Office workers who work at a large corporation, or even minglers at a party will be overjoyed at the latest offering from MyWay Software, iContact.
This latest applelet utilises the camera in the iPhone and facial recognition software to work out if you have previously met that person that day, alerting the user through haptics.
"You pop the iPhone in your shirt or jacket pocket," said Mac Buck, editor of App World!. "When you meet somebody for the first time that day, it gives a short vibration. If you've already met them, it gives a longer buzz."
Users quickly learn to distinguish between the different buzzes.
"We did a trial in the eMag offices," said Buck. "There's fifty different magazines produced here, with hundreds of staff. Knowing who you've already said good morning too is quite useful. And it worked. It was utterly, utterly brilliant."
Version 2 of the applelet, due out early next year, will expand on the facilities of iContact.
"We've had plenty of feedback in the first few months of use," said CEO of MyWay software, May Wye. "We're going to incorporate as many of the suggestions as we can into our next version."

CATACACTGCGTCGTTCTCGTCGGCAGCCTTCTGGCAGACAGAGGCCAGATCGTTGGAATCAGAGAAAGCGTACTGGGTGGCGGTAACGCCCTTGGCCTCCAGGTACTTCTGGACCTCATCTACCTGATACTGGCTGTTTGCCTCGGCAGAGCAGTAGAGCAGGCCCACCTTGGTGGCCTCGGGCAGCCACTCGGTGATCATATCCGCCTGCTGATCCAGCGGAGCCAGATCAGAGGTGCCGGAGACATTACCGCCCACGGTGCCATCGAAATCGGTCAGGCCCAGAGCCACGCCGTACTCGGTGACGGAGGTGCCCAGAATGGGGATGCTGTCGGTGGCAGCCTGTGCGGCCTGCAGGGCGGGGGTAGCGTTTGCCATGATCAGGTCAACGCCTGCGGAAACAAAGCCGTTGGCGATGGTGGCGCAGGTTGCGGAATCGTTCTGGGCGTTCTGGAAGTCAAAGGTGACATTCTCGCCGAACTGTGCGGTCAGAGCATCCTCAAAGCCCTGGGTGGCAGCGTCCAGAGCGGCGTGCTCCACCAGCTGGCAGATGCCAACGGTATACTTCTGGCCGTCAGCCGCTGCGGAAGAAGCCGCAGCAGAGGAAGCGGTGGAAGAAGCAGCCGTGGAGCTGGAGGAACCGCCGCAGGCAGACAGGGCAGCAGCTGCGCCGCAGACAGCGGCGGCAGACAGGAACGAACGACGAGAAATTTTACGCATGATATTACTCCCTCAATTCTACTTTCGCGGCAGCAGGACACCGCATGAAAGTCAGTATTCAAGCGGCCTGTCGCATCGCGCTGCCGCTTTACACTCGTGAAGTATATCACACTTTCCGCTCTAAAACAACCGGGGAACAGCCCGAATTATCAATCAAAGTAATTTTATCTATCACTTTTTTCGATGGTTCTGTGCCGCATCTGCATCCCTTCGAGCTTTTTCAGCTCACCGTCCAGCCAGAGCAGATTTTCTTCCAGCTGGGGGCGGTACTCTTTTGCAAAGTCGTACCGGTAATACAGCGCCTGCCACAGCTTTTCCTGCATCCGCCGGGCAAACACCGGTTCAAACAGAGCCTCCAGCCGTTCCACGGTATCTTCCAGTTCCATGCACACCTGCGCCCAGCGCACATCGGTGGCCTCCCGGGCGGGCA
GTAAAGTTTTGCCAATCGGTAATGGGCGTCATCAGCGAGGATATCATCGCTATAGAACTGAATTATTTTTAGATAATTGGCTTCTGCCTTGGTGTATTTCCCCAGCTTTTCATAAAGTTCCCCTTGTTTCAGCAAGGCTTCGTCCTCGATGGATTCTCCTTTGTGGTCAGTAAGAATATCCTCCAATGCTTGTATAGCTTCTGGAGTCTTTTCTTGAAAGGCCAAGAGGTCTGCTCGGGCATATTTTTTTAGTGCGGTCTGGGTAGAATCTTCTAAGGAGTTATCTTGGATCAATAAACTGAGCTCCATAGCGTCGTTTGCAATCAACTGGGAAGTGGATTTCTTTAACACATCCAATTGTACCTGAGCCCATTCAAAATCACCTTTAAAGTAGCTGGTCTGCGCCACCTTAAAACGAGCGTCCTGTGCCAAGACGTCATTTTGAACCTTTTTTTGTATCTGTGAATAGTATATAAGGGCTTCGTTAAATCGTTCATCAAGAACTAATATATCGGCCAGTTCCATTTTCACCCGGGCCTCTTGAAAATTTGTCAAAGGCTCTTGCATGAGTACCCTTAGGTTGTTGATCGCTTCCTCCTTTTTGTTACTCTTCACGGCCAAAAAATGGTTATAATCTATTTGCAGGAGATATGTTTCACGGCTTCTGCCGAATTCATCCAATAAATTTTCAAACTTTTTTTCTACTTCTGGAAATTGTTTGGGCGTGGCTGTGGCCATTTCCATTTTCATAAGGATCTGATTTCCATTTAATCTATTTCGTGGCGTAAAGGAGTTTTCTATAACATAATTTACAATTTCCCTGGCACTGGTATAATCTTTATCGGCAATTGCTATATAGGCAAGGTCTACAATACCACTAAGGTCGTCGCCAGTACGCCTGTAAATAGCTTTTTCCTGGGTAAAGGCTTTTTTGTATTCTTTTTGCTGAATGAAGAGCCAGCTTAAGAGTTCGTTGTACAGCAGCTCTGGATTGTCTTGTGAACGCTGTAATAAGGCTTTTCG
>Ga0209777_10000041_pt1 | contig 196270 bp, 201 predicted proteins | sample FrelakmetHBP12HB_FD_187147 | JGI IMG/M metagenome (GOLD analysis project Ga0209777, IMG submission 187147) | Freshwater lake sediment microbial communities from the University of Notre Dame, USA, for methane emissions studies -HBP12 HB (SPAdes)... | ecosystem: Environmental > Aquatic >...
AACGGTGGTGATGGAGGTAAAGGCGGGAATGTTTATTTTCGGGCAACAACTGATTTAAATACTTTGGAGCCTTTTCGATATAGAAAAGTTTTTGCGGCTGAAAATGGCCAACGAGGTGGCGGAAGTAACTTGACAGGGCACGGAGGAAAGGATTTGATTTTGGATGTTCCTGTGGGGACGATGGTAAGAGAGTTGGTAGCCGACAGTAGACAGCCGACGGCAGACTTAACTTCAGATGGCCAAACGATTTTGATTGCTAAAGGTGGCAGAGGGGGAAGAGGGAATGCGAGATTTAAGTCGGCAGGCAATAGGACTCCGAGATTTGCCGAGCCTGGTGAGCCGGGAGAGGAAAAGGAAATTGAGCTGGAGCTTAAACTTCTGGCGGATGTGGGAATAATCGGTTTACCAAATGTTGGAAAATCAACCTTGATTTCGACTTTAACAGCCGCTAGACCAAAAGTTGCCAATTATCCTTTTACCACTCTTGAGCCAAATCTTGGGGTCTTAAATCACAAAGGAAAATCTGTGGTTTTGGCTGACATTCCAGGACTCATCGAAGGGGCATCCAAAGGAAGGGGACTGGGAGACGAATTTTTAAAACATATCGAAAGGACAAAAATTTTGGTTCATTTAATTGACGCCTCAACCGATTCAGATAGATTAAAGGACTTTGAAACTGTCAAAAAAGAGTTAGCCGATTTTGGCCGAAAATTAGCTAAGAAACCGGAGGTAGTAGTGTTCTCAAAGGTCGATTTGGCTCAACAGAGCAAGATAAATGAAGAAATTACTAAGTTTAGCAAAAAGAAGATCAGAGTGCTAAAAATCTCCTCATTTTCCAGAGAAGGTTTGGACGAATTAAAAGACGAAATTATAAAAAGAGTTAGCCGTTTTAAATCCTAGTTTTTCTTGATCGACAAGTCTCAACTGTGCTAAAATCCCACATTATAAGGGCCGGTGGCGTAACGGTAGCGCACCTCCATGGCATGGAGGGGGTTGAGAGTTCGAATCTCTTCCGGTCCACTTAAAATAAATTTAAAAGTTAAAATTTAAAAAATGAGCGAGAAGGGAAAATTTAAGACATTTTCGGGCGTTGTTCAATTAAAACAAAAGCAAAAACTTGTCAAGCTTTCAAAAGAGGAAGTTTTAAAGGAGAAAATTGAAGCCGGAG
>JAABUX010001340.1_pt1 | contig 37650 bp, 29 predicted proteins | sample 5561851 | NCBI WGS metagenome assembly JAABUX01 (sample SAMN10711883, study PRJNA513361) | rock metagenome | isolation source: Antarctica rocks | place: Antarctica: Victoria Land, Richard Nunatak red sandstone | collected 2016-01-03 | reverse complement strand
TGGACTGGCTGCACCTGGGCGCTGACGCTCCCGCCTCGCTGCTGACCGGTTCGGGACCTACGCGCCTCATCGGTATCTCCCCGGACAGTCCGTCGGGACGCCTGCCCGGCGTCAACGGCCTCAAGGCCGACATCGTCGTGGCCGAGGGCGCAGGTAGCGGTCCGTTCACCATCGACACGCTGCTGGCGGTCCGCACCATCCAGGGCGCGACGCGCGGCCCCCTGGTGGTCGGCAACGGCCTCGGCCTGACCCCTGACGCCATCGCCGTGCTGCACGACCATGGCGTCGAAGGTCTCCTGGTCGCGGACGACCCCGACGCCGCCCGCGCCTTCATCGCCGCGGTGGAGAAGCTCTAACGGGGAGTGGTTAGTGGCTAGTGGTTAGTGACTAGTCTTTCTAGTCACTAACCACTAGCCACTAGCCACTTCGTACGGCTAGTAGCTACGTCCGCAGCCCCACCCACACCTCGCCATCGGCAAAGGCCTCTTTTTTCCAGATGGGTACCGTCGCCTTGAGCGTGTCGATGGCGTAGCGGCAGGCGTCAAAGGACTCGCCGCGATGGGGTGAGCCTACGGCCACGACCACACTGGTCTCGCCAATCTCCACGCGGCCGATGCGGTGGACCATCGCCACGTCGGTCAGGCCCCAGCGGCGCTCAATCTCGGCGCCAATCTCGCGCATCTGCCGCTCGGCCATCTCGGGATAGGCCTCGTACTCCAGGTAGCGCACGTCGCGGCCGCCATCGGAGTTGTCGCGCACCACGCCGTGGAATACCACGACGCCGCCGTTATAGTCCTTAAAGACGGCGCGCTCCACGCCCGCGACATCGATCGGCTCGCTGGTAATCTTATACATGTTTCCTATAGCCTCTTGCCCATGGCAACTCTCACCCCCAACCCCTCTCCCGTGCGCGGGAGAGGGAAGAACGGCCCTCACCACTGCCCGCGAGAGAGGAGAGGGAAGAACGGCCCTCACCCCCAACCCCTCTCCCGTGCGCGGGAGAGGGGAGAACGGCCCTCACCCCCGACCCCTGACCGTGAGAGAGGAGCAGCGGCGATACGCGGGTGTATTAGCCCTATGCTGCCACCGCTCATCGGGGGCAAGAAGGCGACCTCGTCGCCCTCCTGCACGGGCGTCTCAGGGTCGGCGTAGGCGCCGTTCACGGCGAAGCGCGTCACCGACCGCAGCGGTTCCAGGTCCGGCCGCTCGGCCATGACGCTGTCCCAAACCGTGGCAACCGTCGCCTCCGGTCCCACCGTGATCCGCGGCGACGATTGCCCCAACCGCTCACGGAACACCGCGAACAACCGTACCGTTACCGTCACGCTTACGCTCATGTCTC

Some of the mouthwatering new features will include voice recognition, so that the app knows if you said good morning too the person you met, and will vibrate with a different pattern if you encounter somebody subsequently and did not previously say good morning, or did greet them. Repeated encounters without any greeting will produce a different pattern so as to avoid the embarrassment of greeting a person on the fifth encounter. A further feature will keep track of who you have met and allow you to tag the person into a category and even send a friend request via Facebook. The final new feature will detect if the person you met responded to your greeting.
Women have complained that they have no breast pocket in which to pop the iPhone, but as women are generally better at remembering social niceties, there has not been a big uptake from the female gender anyway, so this will not be addressed in future releases.
"One thing we have to be careful of," said Wye, "is overuse of the vibrate function. One elderly chap walked into a room full of people in his nursing home, and the phone vibrated so much, it interfered with his pacemaker. Fortunately, he's recovering in hospital, because he was running the iHeartU app that called the paramedics."